Sat, May 10, 2008 - Page 2 News List

DNA barcoding project nears completion: COA

JUST A 'SIDE BENEFIT' The Barcode of Life Databank will use species-specific DNA sequences to identify samples within three days and for less than NT$1,000


Merchants conspiring to pass oilfish for the more expensive cod may soon be unable to do so, as a Barcode of Life Databank (BOLD) capable of identifying fish samples within days is under way and would be completed as early as next year, the Council of Agriculture (COA) said yesterday.

The COA-funded BOLD project is part of the Consortium for the Barcode of Life (CBOL), an international collaboration project devoted to identifying global biological species using DNA barcodes, said project leader and research fellow at the Academia Sinica’s research center for biodiversity, Shao Kwang-tsao (邵廣昭).

“DNA barcoding is a taxonomic technique that uses short but species-specific DNA sequences in the genome for species identification,” Shao said.

The most common section of DNA used is cytochrome c oxidase subunit 1 (CO1), a gene in the mitochondria, because CO1 variation is very small within species but disparate in different species, he said.

Once a species’ CO1 sequence is filed into BOLD, the speedy and economical DNA barcode can analyze fish samples within 3 days for less than NT$1,000.

“For example, when a cargo of fish comes into the country via seaports, we can identify what type of fish they are even with their heads and tails cut off so that consumers can be sure of the type of fish they are purchasing,” he said.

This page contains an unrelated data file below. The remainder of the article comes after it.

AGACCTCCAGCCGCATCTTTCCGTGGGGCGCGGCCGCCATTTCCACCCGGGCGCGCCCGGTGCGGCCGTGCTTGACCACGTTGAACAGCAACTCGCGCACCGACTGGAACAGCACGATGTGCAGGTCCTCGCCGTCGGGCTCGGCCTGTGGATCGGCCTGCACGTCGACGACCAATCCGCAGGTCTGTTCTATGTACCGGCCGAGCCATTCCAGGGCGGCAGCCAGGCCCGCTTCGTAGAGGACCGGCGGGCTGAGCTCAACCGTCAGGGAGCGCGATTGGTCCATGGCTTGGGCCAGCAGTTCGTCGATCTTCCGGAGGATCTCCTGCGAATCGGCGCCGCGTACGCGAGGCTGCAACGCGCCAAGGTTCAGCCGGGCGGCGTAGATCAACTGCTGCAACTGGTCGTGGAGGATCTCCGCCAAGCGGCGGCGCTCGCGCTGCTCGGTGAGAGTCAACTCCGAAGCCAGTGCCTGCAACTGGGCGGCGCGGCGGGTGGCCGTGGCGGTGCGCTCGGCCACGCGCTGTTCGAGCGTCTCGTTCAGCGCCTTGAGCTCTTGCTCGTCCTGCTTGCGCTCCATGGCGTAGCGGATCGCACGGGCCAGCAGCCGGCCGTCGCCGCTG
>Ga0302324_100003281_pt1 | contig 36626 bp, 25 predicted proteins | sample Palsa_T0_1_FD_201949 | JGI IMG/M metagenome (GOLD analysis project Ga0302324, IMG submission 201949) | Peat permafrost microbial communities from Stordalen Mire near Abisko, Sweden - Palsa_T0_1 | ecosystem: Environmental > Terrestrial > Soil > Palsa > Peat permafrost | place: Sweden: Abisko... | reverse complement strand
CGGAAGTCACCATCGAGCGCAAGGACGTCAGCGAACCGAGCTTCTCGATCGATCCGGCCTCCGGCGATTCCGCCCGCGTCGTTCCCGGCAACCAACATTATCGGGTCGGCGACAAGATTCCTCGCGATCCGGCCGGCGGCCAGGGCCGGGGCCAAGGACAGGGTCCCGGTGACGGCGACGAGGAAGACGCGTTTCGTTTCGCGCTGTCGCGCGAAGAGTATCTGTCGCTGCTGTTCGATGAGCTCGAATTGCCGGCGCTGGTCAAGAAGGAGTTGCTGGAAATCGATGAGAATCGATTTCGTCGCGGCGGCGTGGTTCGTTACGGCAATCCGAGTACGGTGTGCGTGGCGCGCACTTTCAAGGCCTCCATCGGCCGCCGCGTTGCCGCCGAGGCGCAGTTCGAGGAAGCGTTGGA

Seaport patrols can similarly use the technique to prevent illegal fish smuggling, he said.

Among the 300-some fish commonly consumed by Taiwanese, 200 fish types have already been successfully identified, Shao said, adding that the databank would be completed by next year.

Though the project was commissioned by the COA, commercial fish identification was merely a “side benefit” of the BOLD project, center research assistant Chen Hsuan-wen (陳宣汶) said.

“Including fish species, CBOL has so far documented 38,762 species globally with 392,594 records in the bank,” he said. “Biodiversity is an invaluable resource we have. For people to know ways to conserve the ecosystem, we must first know what is out there.”

BOLD is a collaboration of international scholars to build a complete global biodiversity databank, aimed at fostering in people a better understanding and appreciation for the vastness of the variety of life on the planet, he said.

For example, he said, the databank can be useful when assessing the biodiversity impact and feasibility of development of a certain area.

“The current environmental impact assessment (EIA) process allows limited time for EIA committees to obtain information on the biodiversity of proposed construction sites,” he said. “If, say, a comprehensive BOLD system was in place, the Suhua Freeway EIA committee would be able to quickly understand the endemic ecosystem, from microorganisms to higher level animals, and make a better informed decision based on the information.”

BOLD further provides continuity in biodiversity taxonomy research, Chen said.

“Many species may not be observed easily, so to pass down valuable information effectively, a globally understandable identification system would be very important, and DNA barcodes fit the bill,” he said.

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